To connect your Amiga to ADSL in the UK you need an ADSL modem with a built-in Ethernet router, in a device like this the router handles the ADSL connection and your Amiga just needs an Ethernet card and TCP/IP stack. Typically Ethernet routers are considerably more expensive than USB ADSL modems (that cannot currently be used on the Amiga) but Dabs (a large computer equipment retailer) sell this 4 port Ethernet router as part of their Value range for just over eighty pounds, around the same price as a USB modem. As this is so much less than other ADSL Ethernet routers, can it be any good... lets find out.

The router comes in a printed box with no manufacturers name, inside is the router itself, a plug-in power supply, telephone cable and brief man-









£80 incl. VAT


Any Amiga with a 10BaseT Ethernet connection.


ADSL enabled phone line and contract with an ADSL ISP.

ual. The telephone cable supplied has a RJ11 plug on the router end and a BT phone plug on the other. This is fine if you intend to connect only the router to your telephone line but if you are going to use other telephone equipment with micro-filters (as most people will) you will need to get a RJ11 to RJ11 lead (these are a standard item and should be available from DIY and electrical shops for a few pounds). The router is about the size of two conventional dial-up modems side by side at 20cm wide by 13cm deep by about 3cm high. The case is all plastic and is painted metallic blue with a slightly “swooping” design, at one end is a foot that seems to be to allow the router to be stood on end if required. It is quite light and flimsy compared to some networking gear but no worse than the average 56K modem. On the front are several LEDs showing the current status of the ADSL and Ethernet connections but we're more interested in what’s round the back!

On the back there are several connectors, starting with the RJ11 socket marked WAN (Wide Area Network) which is connected to the telephone socket (via a micro-filter if required). Then there are four RJ45 sockets (marked LAN) for Ethernet connections to the built-in 10/100Base T switch. This router also has a USB port so it can be connected to a computer with USB (even if it does not have an Ethernet card), no drivers are included for the USB port but you can download them, only Windows drivers are currently available for the USB port. Finally there is the power connection and on/off button.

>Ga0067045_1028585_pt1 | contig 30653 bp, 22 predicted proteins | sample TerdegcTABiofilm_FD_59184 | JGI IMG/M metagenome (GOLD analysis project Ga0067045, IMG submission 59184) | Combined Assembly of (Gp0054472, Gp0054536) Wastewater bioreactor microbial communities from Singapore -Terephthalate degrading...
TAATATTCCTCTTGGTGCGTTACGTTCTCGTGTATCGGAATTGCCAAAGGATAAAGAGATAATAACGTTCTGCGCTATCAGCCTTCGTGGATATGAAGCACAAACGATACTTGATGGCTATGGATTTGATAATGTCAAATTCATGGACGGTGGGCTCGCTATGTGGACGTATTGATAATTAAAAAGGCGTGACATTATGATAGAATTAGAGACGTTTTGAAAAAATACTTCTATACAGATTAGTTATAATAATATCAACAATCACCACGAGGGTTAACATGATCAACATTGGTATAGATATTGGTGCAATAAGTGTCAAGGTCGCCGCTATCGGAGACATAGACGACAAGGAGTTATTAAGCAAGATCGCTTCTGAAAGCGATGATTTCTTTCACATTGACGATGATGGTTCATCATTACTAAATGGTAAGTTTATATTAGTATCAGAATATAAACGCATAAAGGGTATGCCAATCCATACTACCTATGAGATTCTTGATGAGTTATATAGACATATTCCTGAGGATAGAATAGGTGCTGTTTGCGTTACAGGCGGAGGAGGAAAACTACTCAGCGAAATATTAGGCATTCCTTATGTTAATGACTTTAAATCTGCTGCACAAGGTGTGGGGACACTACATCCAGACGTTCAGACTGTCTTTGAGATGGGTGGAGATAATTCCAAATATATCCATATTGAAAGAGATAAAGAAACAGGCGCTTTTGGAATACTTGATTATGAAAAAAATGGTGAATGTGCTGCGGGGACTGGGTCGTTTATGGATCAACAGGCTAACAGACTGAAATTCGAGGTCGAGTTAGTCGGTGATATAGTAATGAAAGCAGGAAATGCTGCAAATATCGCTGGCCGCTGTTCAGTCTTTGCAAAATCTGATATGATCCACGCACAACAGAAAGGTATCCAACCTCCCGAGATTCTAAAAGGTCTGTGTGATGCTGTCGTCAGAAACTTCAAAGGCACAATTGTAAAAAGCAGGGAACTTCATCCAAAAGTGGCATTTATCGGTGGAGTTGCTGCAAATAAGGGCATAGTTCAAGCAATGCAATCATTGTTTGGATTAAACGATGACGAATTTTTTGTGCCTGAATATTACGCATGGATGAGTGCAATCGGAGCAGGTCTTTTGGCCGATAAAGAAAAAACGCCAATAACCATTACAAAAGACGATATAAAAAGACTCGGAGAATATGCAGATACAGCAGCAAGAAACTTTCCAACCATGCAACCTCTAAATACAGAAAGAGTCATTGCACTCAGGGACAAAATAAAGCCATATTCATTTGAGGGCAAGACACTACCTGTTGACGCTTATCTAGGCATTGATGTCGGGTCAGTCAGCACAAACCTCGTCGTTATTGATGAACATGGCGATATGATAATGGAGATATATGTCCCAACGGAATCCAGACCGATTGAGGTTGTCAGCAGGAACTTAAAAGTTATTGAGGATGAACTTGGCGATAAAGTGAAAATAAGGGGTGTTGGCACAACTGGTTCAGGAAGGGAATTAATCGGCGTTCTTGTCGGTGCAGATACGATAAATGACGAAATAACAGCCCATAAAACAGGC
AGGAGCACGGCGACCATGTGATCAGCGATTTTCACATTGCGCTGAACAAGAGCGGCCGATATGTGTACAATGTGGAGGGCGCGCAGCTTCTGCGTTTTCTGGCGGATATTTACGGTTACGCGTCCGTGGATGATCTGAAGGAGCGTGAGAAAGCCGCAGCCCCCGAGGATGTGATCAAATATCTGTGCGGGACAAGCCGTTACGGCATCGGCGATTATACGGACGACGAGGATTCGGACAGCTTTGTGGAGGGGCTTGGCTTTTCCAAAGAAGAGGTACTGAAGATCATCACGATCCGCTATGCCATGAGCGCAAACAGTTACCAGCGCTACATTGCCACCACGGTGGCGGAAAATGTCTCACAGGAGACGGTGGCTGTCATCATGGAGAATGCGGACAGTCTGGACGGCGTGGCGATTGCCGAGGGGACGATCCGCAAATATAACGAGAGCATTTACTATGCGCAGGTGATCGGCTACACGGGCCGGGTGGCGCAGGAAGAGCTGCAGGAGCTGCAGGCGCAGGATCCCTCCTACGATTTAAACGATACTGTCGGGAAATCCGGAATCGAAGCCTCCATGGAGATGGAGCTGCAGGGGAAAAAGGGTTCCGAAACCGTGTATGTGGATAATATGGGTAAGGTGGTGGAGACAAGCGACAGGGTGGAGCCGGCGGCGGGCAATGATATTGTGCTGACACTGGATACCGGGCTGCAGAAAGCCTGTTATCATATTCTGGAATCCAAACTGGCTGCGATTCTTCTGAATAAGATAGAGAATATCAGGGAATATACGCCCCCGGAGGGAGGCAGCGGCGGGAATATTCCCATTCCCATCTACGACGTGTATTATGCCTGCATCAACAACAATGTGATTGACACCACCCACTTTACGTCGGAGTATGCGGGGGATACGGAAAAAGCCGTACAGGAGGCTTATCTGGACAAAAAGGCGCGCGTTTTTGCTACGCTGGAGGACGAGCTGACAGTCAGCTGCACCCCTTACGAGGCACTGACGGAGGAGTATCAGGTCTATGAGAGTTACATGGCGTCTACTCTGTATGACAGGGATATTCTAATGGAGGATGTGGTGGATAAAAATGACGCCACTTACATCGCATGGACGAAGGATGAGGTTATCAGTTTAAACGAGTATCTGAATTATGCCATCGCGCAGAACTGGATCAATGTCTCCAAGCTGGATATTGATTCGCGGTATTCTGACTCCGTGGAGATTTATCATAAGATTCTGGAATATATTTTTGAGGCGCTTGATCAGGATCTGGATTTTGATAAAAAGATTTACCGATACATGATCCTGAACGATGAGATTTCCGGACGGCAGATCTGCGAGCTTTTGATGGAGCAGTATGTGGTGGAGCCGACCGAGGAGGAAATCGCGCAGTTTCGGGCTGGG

Connecting up the router is straight forward, you can connect up to four computers directly using RJ45 patch cables, because the router contains a 10/100Mb/s switch you can connect computers using both 10 megabits per second (all Amiga Ethernet cards I'm aware of are 10Mb/s as are older PC and Mac cards) and 100Mb/s Ethernet cards and each connection will run at full speed. Note that even 10Mb/s is nearly twenty times faster than ADSL so the Amiga Ethernet card won't cause a bottleneck.

The router is configured using built-in web pages which can be accessed from a computer connected to it. Before setup can be started the computer must be configured to use the same sub domain as the router (see tutorial for details). Once this is done a web browser can be used to access, which prompt for a username and password which are supplied in the manual. The web pages provide a list of options to configure and v/e found they worked well in the "big three” Amiga web browsers. When you make changes to the configuration the router often has to be rebooted (via an option in the web pages) before the changes take effect, this takes about thirty seconds and causes the ADSL connection to drop and reconnect. See the boxout for detailed configuration instructions for UK ADSL.